It’s not an easy task: being there for someone who might not even seem to want you around a lot of the time. But I have some tips to make it at least a little easier.1) Remember that it’s your teen’s job to push you away.
Developmentally speaking, that is. Toddlers are supposed to fight us for their independence, and in a sense, adolescence is a second toddlerhood. Teens are trying to establish themselves as distinct people with their own ideas. That means battling against some of yours.
If you see their obstinacy as part of a normal developmental stage, then you don’t need to take it personally. You also don’t need to judge them harshly. And the kinder and more patient you can be, the better.
Try to see their behavior through this lens, as opposed to a flaw in their characters or in your relationship with them.
2) Talk to them the way you want people to talk to you.
This might seem obvious, but it often gets forgotten. You don’t want someone talking down to you. Neither do they.
You might not like some choices they’re making, but you need to respect that they have their reasons. They have their own vantage point. And if you want to influence those choices, you need to understand the rationale behind them.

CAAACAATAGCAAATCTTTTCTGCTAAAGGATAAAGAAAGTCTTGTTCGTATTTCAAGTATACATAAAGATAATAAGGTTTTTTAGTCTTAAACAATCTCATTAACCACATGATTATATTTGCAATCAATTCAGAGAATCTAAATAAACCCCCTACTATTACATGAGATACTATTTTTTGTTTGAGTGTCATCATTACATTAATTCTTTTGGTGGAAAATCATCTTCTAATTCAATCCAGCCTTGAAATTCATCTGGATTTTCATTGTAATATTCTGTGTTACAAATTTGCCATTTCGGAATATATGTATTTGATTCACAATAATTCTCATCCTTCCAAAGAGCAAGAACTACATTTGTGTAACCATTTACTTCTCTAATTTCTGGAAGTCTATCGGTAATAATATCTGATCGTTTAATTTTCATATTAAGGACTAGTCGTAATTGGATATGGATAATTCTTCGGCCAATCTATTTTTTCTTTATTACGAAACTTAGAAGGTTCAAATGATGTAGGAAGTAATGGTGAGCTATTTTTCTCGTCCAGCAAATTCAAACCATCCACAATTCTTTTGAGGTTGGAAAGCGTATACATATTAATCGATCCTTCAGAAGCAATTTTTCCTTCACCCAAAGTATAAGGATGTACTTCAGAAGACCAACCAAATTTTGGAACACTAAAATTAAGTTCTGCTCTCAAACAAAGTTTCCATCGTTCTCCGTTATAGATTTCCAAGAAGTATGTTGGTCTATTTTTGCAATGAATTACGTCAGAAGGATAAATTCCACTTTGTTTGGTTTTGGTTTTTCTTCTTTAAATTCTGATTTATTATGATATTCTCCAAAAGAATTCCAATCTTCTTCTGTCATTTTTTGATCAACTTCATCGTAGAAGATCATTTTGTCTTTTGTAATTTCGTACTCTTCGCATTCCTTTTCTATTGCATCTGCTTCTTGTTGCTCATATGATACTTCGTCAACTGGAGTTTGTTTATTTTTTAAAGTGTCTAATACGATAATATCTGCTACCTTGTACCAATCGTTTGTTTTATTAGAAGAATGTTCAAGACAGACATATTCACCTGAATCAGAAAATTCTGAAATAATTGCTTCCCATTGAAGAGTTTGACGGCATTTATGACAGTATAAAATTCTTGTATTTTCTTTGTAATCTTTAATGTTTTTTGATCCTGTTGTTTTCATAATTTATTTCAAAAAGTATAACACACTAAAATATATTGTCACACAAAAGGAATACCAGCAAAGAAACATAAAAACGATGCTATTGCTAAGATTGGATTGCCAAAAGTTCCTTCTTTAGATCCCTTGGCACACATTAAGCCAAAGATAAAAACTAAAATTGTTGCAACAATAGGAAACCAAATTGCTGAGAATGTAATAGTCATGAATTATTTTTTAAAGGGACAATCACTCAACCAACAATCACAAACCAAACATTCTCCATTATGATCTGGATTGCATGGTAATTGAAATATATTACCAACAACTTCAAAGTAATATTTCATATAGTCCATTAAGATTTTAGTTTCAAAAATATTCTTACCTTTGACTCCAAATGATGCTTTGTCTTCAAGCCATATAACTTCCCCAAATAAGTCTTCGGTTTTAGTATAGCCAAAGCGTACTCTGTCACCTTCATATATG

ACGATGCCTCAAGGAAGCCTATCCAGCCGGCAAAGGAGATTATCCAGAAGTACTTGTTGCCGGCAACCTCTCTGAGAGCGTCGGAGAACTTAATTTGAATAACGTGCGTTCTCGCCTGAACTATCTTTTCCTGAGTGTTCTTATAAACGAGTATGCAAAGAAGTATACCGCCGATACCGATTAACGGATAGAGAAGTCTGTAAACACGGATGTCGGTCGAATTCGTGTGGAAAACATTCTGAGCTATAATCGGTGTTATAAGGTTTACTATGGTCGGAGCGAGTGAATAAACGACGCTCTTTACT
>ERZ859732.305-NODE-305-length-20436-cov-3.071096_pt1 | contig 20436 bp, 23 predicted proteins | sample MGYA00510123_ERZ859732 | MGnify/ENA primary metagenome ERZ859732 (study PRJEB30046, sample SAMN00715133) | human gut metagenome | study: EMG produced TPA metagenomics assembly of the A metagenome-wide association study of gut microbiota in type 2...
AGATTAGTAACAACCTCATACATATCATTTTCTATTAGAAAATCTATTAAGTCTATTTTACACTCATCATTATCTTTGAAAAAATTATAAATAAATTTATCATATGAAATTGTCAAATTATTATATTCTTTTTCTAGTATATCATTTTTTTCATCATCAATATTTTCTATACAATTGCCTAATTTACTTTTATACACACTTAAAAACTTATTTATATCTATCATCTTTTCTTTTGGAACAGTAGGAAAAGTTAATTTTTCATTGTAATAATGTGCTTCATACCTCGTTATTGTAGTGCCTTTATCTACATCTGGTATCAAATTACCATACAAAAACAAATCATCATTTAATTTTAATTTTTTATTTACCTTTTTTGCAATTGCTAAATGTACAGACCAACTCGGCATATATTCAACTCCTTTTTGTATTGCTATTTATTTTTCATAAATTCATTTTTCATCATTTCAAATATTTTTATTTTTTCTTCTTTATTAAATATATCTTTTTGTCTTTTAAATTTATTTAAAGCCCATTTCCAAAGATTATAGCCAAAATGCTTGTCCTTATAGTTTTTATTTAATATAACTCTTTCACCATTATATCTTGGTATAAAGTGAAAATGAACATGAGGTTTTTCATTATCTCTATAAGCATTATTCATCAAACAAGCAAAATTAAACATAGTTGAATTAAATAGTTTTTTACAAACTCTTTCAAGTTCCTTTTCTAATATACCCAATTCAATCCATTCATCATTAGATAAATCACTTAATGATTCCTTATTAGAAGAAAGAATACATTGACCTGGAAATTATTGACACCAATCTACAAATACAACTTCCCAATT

Which leads me to my next point…
3) Think in terms of influence, rather than control.
Sure, you can get into a big power struggle with your teen. You can force them to do things. You can spy on them, and ground them. And you’ll succeed at least some of the time at limiting the dangerous things they do.
But you won’t succeed all the time, and you’ll damage your relationship in the process.
Far better to see them as burgeoning adults, who need to figure out HOW to make good choices. It’s about the process and not just the outcome.
Focus less on each individual choice they’re making, and more on helping them to think through and weigh out various options. Because they’re going to leave home at some point (if you–and they–are lucky) and then they’ll be doing all the evaluation on their own.
4) Don’t be hysterical.
Would you want to talk to someone who was alarmist and freaking out and hypervigilant for any sign of danger?
Pay attention to how you’re presenting yourself. Even if you don’t feel calm and collected inside, work on projecting that. Work on being that.
This goes back to #1–These challenges are a normal part of adolescence. You need to accept that, instead of fighting it. Instead of fighting your kids.
5) Collaboration is key.
Adolescence is exhilarating and confusing and frightening and joyous and a million other intense emotions. Remember your own, and you’ll better empathize with theirs.
This time can be a partnership between you and your teenagers rather than a battle. You want them to think of you as an ally, not an adversary.
You want to convey this verbally and non-verbally. It needs to match up: If you’re saying one thing, back it up with action; make sure your facial expressions are congruent with your verbal messages.
You and your teen are in it together, so make the most of it.